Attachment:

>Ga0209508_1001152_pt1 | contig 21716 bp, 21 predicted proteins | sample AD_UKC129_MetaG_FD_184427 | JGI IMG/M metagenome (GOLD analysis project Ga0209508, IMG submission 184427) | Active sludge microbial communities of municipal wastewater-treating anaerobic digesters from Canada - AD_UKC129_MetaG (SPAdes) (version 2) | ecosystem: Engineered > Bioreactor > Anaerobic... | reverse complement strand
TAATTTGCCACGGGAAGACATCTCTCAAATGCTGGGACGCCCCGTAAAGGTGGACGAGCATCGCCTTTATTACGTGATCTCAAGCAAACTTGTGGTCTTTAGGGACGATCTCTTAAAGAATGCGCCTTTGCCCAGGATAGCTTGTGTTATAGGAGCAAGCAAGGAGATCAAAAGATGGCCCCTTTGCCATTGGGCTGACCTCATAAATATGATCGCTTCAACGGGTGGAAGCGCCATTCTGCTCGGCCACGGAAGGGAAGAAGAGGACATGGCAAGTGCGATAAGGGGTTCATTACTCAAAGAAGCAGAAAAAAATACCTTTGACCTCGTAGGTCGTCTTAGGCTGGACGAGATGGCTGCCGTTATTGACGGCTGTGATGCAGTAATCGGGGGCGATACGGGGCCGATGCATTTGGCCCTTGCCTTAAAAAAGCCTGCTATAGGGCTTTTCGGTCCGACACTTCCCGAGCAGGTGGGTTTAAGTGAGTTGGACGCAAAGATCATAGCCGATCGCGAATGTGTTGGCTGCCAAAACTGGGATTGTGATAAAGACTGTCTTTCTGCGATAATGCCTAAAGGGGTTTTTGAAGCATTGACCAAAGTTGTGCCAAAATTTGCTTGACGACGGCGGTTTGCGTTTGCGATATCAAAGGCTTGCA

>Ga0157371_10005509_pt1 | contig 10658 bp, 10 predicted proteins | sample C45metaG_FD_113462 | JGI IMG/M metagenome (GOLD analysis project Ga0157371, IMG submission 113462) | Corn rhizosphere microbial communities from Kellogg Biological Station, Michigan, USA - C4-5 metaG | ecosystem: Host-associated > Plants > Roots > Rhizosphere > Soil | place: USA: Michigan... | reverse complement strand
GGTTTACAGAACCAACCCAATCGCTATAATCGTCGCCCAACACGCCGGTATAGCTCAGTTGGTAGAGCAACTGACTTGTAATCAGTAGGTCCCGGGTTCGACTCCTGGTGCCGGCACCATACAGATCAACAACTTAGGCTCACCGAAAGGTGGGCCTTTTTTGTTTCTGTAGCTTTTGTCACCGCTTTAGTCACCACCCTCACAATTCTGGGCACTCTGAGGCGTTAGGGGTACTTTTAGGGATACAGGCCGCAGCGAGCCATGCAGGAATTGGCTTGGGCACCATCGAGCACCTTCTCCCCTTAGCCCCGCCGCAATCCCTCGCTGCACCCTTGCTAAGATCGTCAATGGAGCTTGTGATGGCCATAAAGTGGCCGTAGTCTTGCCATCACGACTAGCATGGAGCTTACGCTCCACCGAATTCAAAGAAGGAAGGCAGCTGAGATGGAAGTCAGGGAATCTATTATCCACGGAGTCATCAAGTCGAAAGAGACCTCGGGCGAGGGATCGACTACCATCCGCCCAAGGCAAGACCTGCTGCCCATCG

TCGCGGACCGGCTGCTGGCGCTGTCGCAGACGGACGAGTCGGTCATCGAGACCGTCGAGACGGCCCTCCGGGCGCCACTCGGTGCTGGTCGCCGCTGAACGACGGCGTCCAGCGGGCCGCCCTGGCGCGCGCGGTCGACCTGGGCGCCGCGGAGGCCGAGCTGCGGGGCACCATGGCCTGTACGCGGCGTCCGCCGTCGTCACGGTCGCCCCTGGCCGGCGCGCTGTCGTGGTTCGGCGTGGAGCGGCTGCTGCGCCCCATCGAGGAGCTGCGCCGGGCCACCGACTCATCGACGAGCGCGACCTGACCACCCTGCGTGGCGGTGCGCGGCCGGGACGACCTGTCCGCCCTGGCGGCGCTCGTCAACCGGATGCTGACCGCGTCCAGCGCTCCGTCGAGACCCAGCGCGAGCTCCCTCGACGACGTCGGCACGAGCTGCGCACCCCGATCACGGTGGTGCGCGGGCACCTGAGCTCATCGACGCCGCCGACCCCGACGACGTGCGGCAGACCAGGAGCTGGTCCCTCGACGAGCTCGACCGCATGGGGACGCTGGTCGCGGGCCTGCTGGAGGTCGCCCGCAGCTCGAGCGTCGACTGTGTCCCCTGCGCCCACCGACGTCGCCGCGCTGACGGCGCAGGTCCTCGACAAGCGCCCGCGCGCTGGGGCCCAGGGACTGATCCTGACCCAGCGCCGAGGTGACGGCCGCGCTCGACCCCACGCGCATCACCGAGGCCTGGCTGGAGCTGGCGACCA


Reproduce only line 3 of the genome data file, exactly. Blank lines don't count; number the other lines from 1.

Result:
>Ga0157371_10005509_pt1 | contig 10658 bp, 10 predicted proteins | sample C45metaG_FD_113462 | JGI IMG/M metagenome (GOLD analysis project Ga0157371, IMG submission 113462) | Corn rhizosphere microbial communities from Kellogg Biological Station, Michigan, USA - C4-5 metaG | ecosystem: Host-associated > Plants > Roots > Rhizosphere > Soil | place: USA: Michigan... | reverse complement strand